determining a second address based on the first address and a data structure, the second address indicating a logical storage offset of a virtual storage address space that is divided into chunks that are mapped to storage locations of the storage system, the data structure provides mapping information between the first address space and the virtual storage address space;
mapping the second address to a third address, the third address identifying a storage location of at least one of the chunks corresponding to the data on the storage system;
retrieving the at least one of the chunks from the storage system using the third address;
providing the data to the requestor, wherein a first backup set and a second backup set stored on the storage system are merged by sending a message to delete one or more blocks of the first backup set to the storage system and sending metadata to the storage system that indicates that other of the blocks of the first backup set are to be included in the second backup set; and
generating metadata regarding a backup dataset that includes the at least one of the chunks and providing the metadata regarding the backup dataset to the storage system prior to sending the at least one of the chunks, the metadata regarding the backup dataset indicating a location of the at least one of the chunks, the metadata regarding the backup dataset is used for obtaining the at least one chunk from the backup dataset even if other data of the backup dataset is not stored on the storage system.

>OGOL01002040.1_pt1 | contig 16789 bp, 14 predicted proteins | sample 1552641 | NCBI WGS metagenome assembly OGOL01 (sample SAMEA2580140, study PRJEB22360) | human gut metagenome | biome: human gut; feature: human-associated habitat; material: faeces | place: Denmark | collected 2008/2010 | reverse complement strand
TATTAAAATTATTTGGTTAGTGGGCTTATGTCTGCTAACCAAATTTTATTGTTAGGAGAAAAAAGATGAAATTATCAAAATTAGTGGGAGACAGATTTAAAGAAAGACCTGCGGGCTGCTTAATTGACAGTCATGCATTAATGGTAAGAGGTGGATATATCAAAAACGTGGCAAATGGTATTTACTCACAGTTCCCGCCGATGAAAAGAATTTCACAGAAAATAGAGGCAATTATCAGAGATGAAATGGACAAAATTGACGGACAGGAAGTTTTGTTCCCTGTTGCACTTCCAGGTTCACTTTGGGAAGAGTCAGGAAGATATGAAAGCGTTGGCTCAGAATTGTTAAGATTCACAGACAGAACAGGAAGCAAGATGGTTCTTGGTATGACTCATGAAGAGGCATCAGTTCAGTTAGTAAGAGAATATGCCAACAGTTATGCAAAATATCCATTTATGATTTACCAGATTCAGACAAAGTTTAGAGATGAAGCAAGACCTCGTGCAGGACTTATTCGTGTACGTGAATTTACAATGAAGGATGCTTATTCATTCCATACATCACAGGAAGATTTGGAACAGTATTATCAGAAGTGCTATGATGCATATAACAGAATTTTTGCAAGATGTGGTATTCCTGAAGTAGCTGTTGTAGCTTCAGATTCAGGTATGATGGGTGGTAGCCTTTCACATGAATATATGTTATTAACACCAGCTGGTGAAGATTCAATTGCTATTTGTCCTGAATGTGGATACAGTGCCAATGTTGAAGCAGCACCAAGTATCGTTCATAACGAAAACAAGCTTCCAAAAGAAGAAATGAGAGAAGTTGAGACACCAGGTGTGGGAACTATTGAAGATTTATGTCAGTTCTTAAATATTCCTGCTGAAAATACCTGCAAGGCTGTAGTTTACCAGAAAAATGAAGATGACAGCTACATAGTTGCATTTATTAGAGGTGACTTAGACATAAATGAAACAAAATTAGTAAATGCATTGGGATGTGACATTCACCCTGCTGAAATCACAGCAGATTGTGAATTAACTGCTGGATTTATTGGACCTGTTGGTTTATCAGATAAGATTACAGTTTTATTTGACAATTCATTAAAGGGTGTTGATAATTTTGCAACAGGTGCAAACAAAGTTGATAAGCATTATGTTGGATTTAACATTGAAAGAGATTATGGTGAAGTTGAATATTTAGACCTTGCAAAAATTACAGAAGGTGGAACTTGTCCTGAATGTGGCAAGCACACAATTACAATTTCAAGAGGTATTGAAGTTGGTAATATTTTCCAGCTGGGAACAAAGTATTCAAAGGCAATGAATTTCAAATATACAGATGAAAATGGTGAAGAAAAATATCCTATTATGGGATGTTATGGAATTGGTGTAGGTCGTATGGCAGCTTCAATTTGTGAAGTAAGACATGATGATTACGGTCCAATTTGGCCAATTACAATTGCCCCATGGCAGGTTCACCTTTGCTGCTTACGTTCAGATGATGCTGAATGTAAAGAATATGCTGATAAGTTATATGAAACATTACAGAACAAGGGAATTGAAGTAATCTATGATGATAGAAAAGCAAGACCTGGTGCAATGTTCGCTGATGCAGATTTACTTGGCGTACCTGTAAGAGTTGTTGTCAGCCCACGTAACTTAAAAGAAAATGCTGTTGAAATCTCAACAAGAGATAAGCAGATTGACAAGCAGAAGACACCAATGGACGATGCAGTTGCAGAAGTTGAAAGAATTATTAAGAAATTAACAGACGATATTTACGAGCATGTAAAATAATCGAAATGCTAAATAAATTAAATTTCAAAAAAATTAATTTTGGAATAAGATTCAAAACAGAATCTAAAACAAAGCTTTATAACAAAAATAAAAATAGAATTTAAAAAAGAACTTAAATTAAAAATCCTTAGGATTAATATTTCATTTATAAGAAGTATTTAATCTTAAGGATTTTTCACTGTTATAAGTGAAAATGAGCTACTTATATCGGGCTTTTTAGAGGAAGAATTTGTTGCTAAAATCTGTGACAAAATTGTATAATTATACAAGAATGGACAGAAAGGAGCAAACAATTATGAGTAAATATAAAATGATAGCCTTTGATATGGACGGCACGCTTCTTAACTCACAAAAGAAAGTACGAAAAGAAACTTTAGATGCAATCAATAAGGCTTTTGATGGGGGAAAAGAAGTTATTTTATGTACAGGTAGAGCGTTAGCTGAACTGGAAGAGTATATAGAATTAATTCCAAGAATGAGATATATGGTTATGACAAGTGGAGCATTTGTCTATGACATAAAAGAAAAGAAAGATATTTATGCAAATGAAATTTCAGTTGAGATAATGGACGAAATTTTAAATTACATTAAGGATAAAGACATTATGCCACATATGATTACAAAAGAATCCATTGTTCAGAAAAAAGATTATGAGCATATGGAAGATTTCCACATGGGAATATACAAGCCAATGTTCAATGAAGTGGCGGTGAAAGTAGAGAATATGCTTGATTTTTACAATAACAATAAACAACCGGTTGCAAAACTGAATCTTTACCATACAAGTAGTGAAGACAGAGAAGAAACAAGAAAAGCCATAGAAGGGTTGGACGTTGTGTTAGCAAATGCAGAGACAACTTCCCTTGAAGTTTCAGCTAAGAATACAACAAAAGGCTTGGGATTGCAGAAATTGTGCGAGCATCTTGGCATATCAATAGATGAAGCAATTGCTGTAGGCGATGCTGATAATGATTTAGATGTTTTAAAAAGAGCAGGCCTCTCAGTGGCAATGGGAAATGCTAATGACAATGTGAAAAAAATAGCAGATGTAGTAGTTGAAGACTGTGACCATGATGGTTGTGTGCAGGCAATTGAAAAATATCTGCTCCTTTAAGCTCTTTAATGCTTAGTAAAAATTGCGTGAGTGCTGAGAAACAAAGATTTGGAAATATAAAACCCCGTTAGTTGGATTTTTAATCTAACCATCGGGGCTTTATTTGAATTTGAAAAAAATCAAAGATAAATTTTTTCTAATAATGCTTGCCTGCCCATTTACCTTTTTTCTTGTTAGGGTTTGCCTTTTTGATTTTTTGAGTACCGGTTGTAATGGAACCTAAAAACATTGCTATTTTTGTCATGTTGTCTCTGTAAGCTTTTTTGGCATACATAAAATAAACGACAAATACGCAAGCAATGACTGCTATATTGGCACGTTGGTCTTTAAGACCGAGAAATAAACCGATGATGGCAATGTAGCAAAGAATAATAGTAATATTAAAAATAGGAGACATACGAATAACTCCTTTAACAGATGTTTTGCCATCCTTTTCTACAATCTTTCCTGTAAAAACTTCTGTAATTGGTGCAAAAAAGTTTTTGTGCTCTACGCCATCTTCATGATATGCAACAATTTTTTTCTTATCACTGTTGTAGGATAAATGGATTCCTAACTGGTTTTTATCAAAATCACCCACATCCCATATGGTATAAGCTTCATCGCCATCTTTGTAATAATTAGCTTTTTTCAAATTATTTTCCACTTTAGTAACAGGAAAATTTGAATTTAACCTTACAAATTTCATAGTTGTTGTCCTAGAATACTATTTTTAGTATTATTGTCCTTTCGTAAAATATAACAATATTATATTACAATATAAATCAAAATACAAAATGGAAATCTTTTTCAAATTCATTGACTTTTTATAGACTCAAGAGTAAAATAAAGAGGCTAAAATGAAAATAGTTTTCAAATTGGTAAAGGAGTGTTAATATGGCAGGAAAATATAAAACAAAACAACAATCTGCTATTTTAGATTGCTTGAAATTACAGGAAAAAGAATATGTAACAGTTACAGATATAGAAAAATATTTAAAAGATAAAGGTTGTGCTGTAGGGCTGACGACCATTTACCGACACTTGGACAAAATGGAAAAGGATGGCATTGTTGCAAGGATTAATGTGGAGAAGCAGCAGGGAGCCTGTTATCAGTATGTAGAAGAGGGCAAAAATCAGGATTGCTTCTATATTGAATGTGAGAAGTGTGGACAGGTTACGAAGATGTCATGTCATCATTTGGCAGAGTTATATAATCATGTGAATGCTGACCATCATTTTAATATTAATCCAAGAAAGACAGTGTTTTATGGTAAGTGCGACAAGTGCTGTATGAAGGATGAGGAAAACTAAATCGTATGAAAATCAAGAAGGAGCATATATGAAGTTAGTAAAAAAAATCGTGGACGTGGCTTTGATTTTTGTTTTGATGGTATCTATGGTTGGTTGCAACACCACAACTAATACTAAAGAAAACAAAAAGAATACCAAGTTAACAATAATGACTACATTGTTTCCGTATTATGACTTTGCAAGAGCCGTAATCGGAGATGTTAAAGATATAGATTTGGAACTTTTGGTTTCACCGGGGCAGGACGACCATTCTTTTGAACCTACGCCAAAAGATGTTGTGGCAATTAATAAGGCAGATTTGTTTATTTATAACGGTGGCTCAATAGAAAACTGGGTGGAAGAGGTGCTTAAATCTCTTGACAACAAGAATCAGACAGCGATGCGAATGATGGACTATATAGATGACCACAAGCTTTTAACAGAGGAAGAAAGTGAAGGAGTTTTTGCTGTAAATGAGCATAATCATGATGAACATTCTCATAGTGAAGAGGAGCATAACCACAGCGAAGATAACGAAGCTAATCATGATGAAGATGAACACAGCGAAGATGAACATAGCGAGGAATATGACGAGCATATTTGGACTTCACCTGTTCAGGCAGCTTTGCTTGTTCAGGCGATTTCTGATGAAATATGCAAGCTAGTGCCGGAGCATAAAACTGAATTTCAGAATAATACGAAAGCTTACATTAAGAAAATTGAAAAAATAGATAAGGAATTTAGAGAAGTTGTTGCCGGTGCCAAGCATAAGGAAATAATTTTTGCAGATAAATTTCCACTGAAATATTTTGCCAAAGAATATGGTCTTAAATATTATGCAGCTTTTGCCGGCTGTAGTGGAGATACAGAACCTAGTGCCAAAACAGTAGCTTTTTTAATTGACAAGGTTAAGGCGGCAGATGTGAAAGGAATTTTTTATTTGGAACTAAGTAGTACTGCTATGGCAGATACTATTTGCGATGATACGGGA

9. The computer storage medium of claim 8, further comprising performing a transformation on the at least one of the chunks data prior to providing the data to the requestor.
10. The computer storage medium of claim 9, wherein performing a transformation on the at least one of the chunks data prior to providing the data to the requestor comprises decrypting the at least one of the chunks.
11. The computer storage medium of claim 9, wherein performing a transformation on the at least one of the chunks data prior to providing the data to the requestor comprises decompressing the at least one of the chunks.
12. The computer storage medium of claim 9, wherein performing a transformation on the at least one of the chunks data prior to providing the data to the requestor comprises reversing a de-duplication previously applied to the at least one of the chunks.
13. The computer storage medium of claim 9, wherein performing a transformation on the at least one of the chunks data prior to providing the at least one of the chunks to the requestor comprises performing the transformation on a device that hosts the requestor.